Representing Finland abroad: Travel Diary to Brussels for the European Commission

Already last November, I got to tell my story of moving abroad and starting my business for the #EUmovers campaign of the European Commission. To celebrate 50 of Freedom of Movement in the EU, they selected a handful champions of free movement and I am so proud that I got to be one of them. To conclude this year-long celebration, I was now invited to join a panel discussion on the topic in Brussels – which is definitely a highlight on my path.

(click below to see my campaign video)


EU and Me

As a European School of Luxembourg graduate (my mother worked for the European Parliament), I got educated on the benefits of the European Community very early, and I am delighted that I can work with these institutions that have shaped my life in such a positive way – and in so many ways. Travelling to Brussels, I noticed again how. On the new pages of #EUandMe, you can find a super nice and easy overview of the services and regulations for citizens of the European Union. It’s worth browsing and getting an idea of how the EU plays an active role in our daily lives.

Travelling to Brussels was a bit of a throwback for me, seeing the Atomium far in the background from our hotel room reminded me of school trips, and after having cravings for moules frites for several years, indulging in those made me thoroughly happy.

1. Travelling across borders & Driving

For many of those of my generation, being able to travel across Europe without worries is something so normal, that we sometimes forget that even for our parents this was not a given yet, at all. Signed only in 1985, it started with the five founding states that allowed internal border crossing without any checks. I remember the stories of my mum of crossing the borders and how she was held up at the border from Germany to Luxembourg with some chairs she transported. Unimaginable today. Anyone visiting Europe from outside the EU is absolutely flabbergasted by the fact that you can use planes pretty much like buses or trains, without any passport or ID control, most of the time.

Another thing that I never thought about all that much, is that I can drive in any EU country with my driver’s license. If issued in an EU country, it is valid in all of the member states. How freaking handy is that? My dad has his old floppy international license which he needed even when he drove over to Luxembourg from Germany when he still lived there. Life today is just so much easier.

2. Passenger rights and compensation

Before I travelled to Brussels, I went for a little pitstop in Luxembourg for a few days – while I was so close to my old home, I had to visit my family and friends. So I found myself with my mum waiting for the train from Luxembourg to Brussels, with my coffee and sandwich ready to go – when our direct train was cancelled. We had plenty of time buffer, so we waited for the next one an hour later. That one ended up being cancelled as well. In the end, we arrived almost 3 hours late in Brussels, had to get a hectic train change over with and mainly lots of stress because of the uncertainty if we’re gonna make it in time and when. Last year, we left Portugal after our holiday with a whopping 2-day delay – it took us 10 months to get compensated, but in the end, thanks to the appropriate EU regulations – we got what we were entitled to. While air traffic compensation in the EU is pretty much common knowledge for many of us, I now know that it actually the same with train connections. You can read up on it here and claim your right for compensation that is regulated EU wide as well (the same goes for bus and ship travel!).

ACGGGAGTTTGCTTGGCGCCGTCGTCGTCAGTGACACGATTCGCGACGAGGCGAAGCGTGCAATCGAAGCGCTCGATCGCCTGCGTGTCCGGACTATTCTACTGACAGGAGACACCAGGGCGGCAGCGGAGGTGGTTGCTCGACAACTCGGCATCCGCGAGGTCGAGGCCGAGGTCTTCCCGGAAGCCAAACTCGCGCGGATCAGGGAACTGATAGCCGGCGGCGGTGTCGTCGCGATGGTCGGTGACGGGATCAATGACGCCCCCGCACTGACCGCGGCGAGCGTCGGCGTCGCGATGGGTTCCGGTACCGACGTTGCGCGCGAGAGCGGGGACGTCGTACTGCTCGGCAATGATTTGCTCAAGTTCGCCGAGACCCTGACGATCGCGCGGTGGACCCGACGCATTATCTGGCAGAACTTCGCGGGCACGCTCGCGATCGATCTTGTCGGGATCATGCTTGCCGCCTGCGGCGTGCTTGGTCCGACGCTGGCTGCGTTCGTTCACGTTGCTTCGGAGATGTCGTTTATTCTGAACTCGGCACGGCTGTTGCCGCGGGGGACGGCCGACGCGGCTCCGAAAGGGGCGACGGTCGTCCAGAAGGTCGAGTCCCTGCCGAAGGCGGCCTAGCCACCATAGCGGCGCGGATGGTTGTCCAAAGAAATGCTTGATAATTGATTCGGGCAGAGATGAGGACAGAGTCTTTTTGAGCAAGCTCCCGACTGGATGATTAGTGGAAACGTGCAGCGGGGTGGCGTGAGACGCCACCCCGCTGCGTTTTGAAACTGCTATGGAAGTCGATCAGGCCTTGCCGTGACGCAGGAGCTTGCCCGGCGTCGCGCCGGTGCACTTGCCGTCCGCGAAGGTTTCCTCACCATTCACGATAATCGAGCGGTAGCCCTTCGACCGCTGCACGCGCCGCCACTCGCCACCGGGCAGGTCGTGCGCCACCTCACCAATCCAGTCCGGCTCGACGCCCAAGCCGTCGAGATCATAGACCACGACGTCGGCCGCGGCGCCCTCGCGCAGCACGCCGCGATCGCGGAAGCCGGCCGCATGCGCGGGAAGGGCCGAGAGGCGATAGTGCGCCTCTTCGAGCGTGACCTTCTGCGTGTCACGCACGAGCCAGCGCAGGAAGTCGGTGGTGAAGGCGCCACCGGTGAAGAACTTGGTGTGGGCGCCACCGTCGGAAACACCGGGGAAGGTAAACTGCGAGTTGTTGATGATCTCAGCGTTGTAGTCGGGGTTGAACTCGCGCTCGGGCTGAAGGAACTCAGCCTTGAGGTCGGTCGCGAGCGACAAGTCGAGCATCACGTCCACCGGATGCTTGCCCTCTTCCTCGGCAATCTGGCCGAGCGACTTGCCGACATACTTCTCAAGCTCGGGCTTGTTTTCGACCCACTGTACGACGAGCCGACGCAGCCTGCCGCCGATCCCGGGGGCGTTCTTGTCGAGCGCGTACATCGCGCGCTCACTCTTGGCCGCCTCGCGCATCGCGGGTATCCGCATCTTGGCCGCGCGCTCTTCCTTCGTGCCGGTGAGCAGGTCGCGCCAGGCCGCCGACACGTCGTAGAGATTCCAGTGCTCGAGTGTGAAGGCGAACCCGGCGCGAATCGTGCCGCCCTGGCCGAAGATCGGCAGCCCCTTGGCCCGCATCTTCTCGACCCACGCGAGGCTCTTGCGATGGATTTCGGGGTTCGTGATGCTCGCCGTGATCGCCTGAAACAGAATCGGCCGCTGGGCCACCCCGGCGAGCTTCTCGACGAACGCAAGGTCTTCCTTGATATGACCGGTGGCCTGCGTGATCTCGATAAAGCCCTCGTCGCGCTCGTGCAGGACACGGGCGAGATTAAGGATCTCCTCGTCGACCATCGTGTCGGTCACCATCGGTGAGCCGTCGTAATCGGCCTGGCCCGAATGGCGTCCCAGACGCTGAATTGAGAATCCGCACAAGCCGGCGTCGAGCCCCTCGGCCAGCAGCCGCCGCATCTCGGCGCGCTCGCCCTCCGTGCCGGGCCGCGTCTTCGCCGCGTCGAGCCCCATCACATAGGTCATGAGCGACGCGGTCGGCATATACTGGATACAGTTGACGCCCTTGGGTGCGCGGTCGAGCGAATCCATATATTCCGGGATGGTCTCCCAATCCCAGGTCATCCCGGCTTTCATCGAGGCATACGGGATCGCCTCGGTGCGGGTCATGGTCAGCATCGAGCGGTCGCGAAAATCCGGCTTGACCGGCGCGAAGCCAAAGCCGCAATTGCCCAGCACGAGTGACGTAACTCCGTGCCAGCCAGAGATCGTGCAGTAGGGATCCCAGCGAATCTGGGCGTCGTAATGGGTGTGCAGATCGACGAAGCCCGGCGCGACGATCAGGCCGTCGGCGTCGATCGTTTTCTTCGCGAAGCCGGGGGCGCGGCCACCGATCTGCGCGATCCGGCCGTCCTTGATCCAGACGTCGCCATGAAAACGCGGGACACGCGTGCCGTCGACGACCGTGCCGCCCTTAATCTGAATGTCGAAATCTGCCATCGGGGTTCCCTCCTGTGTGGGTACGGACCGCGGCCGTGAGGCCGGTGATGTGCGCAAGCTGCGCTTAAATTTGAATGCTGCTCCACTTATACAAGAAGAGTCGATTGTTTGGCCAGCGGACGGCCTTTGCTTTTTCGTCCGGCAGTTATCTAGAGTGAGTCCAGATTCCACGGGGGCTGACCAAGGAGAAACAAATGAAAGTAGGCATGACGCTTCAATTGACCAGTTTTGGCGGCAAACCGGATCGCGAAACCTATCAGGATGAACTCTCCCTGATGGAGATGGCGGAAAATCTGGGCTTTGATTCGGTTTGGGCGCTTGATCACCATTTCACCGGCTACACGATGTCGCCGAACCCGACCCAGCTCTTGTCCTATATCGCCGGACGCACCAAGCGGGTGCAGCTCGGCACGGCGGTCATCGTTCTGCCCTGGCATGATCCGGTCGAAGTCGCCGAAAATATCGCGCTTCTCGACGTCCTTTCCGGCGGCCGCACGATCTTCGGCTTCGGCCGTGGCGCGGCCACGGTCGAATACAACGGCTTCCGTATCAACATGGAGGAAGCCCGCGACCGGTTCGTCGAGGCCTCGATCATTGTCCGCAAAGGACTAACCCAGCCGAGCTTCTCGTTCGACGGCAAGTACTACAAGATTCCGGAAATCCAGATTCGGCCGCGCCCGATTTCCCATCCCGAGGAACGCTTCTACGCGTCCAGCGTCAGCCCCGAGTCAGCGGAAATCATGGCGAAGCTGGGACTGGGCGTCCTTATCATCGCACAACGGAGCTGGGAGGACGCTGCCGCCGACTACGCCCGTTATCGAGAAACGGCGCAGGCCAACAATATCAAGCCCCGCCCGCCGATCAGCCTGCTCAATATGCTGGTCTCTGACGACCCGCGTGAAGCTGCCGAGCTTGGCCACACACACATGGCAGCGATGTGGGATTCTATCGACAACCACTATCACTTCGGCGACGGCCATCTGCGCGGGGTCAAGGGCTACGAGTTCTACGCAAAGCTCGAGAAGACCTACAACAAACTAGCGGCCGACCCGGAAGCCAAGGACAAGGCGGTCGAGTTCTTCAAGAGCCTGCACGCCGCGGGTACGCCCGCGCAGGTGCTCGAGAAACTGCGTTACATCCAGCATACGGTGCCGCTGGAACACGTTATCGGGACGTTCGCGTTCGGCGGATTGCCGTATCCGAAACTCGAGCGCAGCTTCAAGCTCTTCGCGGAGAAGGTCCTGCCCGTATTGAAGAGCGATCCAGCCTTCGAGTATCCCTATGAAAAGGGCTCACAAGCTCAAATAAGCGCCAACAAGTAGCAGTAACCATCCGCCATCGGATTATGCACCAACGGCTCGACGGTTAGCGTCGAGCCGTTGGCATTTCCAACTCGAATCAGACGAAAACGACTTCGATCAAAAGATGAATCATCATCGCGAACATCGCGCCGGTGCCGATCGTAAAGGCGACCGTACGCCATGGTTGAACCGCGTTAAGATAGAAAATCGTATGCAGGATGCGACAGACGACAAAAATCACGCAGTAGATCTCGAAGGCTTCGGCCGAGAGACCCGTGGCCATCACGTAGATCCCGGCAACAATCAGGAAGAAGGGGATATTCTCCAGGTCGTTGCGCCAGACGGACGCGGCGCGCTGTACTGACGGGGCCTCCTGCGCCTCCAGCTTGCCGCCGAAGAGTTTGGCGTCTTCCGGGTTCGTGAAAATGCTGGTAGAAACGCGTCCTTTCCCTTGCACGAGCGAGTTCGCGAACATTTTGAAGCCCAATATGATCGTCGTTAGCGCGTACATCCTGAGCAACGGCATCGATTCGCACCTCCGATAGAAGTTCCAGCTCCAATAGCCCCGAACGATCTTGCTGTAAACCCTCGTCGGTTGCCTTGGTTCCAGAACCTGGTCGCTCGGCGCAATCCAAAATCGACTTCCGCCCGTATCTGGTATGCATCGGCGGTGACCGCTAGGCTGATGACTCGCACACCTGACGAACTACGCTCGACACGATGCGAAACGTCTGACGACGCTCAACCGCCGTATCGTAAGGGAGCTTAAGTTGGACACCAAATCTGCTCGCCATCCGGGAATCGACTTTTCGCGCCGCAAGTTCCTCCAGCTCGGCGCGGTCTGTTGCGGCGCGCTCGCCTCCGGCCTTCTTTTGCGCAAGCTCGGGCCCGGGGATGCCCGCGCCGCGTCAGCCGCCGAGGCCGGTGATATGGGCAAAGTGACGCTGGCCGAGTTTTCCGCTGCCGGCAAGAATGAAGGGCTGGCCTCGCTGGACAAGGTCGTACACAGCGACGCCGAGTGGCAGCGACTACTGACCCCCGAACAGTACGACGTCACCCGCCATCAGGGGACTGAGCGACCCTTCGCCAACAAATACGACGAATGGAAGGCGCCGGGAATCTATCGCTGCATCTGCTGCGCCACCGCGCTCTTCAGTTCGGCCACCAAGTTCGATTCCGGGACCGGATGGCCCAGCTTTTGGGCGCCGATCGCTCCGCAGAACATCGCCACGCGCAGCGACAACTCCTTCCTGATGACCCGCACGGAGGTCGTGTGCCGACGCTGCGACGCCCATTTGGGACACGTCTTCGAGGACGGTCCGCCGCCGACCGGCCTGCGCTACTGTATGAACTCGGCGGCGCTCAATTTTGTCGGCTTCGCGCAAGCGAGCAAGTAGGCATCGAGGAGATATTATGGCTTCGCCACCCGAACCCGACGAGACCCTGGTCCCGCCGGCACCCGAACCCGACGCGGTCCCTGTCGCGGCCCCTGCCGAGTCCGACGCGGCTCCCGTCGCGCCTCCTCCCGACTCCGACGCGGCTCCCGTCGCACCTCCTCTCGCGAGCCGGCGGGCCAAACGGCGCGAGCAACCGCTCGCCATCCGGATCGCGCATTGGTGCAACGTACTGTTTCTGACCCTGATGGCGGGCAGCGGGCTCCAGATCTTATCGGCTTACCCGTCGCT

3. Roaming and connectivity

Having my own business, it is imperative for me to be able to stay connected and online when I’m abroad as well. As an entrepreneur, it gives me the flexibility to travel but I have to be able to rely on the connection and the costs when it comes to running things from another country. With the change of the EU roaming regulations last year, a lot changed for me and I LOVE it. I went to my mobile phone provider in Finland to get some information on the roaming data included in my contract, I get a text message with some info upon entry of any EU country, and I try to remember to reset my data stats on my phone to make sure I can keep an eye on the amount I use while abroad. This has changed my work life completely! Again, I do remember that one summer when I had a project in Germany, and forgot to turn off my mobile data while abroad, and was welcomed home with a phone bill of over 100€. Not fun. But now in the past.

4. Insurance and safety

We’ve all had silly stuff happening to us abroad, whether we tripped on a staircase, or got pneumonia or knocked our back out – the stories don’t seem to end these days. While you should always make sure you have the appropriate travel insurance in place, us European citizens are entitled to the European Health Insurance card which makes sure that you are covered anywhere in the EU. You can request it here – it is free for Finnish residents and it takes literally 20 seconds. In case of emergencies, the emergency phone number is the same anywhere in the EU. Anything happening on the road is scary, but it’s good to know that as an EU citizen we don’t have to worry a whole lot about that business as long as we’re in a member state.

When you show the European Health Insurance Card to the treatment provider, you should receive treatment to the same cost as the country’s inhabitants. In this case, you pay a user fee that corresponds to the fee paid by local residents and the country where you received treatment charges Kela for the rest of the costs. Kela pays the costs from state funds.

(Source: Kela)

This post has been created in collaboration with the European Commission in Finland.
Thank you!

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